HARTFORD, CT — The issue of arming teachers came up briefly, but was dismissed by a bipartisan working group that focused on ways to improve school security in Connecticut.
The group did release a list of 18 bills it does support, including one that would authorize the use of school security funds to arm school security guards, another that would study issues related to school security officers, which are different than school resource officers, and one that would allow off-duty police officers carry firearms on school grounds.
Most of the bills have been raised for a public hearing, but Rep. Joe Verrengia, who co-chairs the Public Safety and Security Committee, said he intends to raise some of the bills. Three of the 18 bills have been raised for public hearings and a number have been forwarded to the Education Committee, which has yet to raise any of the school security bills for a public hearing.
The School Security Working Group began meeting in April last year after the mass shooting at Marjory Stoneman Douglas High School in Parkland, Florida.
Rep. Carol Hall, R-Enfield, who co-chaired the working group, said they worked through the summer and “compared school safety models from districts across the state and identified policies and proposals to make sure our students and teachers are safe in the classroom.”
Since 2013, the state has approved $53 million in bond funds for over 1,200 schools in three separate rounds of funding under the School Security Grant Program. The funding was approved following the Sandy Hook Elementary School shooting. It was part of a broader legislative package to prevent gun violence and improve mental health.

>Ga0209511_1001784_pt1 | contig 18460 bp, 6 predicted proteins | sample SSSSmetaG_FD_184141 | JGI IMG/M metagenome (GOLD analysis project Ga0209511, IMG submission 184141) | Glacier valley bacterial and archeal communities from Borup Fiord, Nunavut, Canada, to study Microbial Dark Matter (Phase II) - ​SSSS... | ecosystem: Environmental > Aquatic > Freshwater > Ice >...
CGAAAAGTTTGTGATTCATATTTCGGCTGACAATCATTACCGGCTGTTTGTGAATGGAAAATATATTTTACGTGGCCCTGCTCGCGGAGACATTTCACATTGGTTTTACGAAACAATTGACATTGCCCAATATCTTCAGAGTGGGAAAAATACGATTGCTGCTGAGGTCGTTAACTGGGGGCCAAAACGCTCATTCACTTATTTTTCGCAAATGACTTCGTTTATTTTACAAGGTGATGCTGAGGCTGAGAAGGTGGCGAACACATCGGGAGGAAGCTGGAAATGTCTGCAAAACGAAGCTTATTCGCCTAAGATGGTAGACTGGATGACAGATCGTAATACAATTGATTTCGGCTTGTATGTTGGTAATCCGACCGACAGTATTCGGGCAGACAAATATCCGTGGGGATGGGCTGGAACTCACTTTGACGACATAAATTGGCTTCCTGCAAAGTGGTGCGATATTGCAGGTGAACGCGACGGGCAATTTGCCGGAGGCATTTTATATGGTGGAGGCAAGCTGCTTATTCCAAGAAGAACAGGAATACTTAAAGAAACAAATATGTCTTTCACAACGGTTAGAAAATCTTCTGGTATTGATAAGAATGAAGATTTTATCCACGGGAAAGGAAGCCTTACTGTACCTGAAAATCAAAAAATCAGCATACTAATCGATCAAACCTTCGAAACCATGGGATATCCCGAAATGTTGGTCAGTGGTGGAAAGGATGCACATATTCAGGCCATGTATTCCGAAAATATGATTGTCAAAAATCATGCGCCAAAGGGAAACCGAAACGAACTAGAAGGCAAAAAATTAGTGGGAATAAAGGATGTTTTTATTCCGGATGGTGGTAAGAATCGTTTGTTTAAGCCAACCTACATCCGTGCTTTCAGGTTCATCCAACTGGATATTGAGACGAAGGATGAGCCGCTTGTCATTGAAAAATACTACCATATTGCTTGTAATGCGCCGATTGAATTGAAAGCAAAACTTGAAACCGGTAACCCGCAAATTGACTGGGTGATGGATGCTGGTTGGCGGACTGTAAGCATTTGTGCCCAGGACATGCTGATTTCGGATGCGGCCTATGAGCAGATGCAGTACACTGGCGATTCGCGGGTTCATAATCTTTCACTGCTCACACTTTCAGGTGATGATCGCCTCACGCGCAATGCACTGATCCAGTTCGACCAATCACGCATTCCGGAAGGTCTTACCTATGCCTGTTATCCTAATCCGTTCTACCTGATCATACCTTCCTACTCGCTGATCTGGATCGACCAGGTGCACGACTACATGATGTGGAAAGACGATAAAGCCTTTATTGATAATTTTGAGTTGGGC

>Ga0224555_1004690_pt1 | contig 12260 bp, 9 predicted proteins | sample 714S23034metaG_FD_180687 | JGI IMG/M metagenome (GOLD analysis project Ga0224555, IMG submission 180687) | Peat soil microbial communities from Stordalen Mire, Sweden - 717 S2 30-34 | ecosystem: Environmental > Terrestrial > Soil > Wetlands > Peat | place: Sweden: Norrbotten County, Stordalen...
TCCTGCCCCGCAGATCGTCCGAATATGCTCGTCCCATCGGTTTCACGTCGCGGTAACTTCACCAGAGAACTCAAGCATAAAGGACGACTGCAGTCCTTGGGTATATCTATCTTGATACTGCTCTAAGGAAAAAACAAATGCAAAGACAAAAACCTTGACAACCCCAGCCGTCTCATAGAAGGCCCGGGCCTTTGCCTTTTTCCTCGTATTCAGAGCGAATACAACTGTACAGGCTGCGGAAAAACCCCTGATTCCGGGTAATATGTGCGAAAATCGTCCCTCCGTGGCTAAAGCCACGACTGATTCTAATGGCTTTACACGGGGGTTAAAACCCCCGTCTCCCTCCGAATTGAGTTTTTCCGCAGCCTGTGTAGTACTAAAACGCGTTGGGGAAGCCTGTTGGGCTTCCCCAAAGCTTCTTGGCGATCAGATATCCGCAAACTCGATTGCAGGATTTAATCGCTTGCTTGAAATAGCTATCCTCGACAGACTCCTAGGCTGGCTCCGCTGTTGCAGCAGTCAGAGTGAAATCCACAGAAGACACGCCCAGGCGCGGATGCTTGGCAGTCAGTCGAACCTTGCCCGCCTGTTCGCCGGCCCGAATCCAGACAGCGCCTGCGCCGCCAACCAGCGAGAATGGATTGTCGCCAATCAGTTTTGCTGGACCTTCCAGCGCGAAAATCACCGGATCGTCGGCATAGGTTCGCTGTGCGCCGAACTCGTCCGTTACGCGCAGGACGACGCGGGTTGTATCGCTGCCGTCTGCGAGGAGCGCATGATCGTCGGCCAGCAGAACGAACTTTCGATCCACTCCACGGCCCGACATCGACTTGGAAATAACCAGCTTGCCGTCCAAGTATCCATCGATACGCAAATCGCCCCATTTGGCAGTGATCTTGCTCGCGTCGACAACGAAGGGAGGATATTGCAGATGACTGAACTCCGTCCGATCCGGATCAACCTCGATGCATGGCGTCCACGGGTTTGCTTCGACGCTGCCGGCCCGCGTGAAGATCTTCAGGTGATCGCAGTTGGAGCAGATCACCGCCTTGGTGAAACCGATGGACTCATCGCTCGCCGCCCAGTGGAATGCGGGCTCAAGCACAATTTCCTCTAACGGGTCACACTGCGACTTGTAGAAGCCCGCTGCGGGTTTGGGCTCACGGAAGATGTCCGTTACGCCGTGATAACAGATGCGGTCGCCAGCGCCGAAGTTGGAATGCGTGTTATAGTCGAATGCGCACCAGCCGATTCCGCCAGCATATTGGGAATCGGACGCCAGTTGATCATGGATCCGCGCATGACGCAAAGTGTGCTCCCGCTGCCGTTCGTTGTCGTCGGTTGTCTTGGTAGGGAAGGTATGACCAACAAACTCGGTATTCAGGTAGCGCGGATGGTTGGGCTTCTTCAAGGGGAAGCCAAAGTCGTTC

Currently, there’s about $5 million left in the School Security Grant Program, according to Rep. Livvy Floren, R-Greenwich. She said there’s plans to replenish that program with another $10 million.
Lawmakers expressed confidence the funding would be there for the initiative despite Gov. Ned Lamont’s desire to trim borrowing by $500 million a year.
However, not everyone believes the fund should continue as a competitive grant program.
Hall said when you bond these items like this it creates “winners and losers.” She said there should be a dedicated amount of money given to all school boards for school safety.
“I think if you fund them more on a line item basis like we do for ECS and special ed. I think you’re ensuring each district will get looked at in a fair and equitable way,” Hall added.
She said the biggest complaint they heard from school districts was the lack of funding for school security measures.
Hall said they also discovered that schools submit their security plans to the Department of Emergency Services and Public Protection, but often times that’s when the communication ends.
“Part of what the department told us is that it’s a staffing issue,” Hall said. “We’re aware from the committee process that there needs to be some funding for DESPP.”
Rep. Dorinda Borer, D-West Haven, the other co-chairwoman of the working group, said in 2013 there were two regional planners in the department to review these plans, but the positions were only funded for a year.
“We have to look at a sustainable program that allows these regional planners in DESPP to continue to the critical work we would like to see them do,” Borer said.
The working group also examined the school security aspects of the Sandy Hook Commission report.
The commission headed by Department of Revenue Services Commissioner Scott Jackson, who at the time was Hamden mayor, spoke at length with school security consultants from around the world.